Background: Immunodeficiency, centromeric instability and facial dysmorphism (ICF) syndrome is a rare autosomal recessive immune disorder presenting with hypogammaglobulinemia, developmental delay, and facial anomalies. The ICF type 1, type 2, type 3 and type 4 are characterized by mutations in DNMT3B, ZBTB24, CDCA7 or HELLS gene, respectively. This study aimed to present a comprehensive description of the clinical, immunologic and genetic features of patients with ICF syndrome.
Methods: PubMed, Web of Science, and Scopus were searched systemically to find eligible studies.
Results: Forty-eight studies with 118 ICF patients who met the inclusion criteria were included in our study. Among these patients, 60% reported with ICF-1, 30% with ICF-2, 4% with ICF-3, and 6% with ICF-4. The four most common symptoms reported in patients with ICF syndrome were: delay in motor development, low birth weight, chronic infections, and diarrhea. Intellectual disability and preterm birth among patients with ICF-2 and failure to thrive, sepsis and fungal infections among patients with ICF-1 were also more frequent. Moreover, the median levels of all three immunoglobulins (IgA, IgG, IgM) were markedly reduced within four types of ICF syndrome.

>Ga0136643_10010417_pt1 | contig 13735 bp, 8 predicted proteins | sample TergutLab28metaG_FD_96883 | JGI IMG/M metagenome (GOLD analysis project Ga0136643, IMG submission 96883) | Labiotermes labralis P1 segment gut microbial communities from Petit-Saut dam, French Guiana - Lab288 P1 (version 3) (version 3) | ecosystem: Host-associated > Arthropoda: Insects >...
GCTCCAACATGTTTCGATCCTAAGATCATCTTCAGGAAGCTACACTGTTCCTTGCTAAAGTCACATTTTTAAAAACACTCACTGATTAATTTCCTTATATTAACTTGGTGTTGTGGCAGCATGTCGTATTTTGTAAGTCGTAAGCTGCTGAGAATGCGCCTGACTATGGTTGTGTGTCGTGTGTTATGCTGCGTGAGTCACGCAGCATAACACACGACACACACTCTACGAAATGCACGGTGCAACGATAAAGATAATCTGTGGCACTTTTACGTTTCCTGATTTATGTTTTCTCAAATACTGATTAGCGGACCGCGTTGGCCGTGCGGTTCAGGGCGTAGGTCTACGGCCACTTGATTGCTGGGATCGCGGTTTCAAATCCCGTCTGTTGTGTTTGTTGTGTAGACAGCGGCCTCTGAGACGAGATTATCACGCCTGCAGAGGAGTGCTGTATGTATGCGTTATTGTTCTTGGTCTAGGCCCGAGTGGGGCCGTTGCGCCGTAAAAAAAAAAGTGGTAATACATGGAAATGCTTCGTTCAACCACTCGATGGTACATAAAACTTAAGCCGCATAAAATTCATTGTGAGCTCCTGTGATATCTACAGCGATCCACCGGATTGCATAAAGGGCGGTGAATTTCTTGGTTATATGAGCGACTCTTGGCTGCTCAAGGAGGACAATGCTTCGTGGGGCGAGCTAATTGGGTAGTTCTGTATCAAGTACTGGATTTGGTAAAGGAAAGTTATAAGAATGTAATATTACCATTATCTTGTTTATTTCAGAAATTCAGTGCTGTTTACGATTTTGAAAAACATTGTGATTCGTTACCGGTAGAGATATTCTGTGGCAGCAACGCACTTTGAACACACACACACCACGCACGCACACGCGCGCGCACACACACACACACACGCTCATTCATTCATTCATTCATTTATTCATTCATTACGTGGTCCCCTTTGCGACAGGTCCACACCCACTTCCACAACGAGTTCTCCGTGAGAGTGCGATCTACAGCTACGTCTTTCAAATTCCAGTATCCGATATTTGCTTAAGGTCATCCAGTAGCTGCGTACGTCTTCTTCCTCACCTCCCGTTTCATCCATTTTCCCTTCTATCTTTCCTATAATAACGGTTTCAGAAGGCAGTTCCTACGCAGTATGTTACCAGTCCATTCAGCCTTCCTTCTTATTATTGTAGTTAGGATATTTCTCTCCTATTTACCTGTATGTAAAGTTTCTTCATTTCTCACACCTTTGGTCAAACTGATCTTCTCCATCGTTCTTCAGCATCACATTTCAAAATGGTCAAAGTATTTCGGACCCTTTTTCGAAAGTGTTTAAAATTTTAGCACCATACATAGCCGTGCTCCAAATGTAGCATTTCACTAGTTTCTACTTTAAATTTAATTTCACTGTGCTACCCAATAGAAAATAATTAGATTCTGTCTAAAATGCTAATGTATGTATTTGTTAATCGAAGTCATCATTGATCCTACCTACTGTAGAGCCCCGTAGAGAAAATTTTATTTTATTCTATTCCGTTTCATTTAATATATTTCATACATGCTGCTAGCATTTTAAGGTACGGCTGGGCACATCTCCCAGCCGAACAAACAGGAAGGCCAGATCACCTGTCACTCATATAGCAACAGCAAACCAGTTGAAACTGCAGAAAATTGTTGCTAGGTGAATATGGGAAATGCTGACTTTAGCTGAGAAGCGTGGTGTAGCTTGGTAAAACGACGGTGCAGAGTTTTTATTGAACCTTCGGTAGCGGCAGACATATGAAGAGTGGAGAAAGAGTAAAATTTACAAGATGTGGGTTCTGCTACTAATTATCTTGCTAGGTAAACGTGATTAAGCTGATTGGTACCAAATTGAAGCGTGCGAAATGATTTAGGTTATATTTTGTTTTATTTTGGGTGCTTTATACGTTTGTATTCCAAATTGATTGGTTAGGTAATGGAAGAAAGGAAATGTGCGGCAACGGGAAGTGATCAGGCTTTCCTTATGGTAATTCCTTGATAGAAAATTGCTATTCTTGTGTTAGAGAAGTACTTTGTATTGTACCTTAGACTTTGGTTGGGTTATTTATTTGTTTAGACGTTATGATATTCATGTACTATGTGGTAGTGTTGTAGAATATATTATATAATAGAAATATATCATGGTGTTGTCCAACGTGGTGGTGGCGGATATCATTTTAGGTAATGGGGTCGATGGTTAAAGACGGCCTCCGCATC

Conclusion: The frequency of diagnosed patients with ICF syndrome has increased. Early diagnosis of ICF is important since immunoglobulin supplementation or allogeneic stem cell transplantation can improve the disease-free survival rate.
Keywords: CDCA7; DNMT3B; HELLS; ICF syndrome; Immunodeficiency; ZBTB24; centromeric instability; facial dysmorphism syndrome; primary immunodeficiency.
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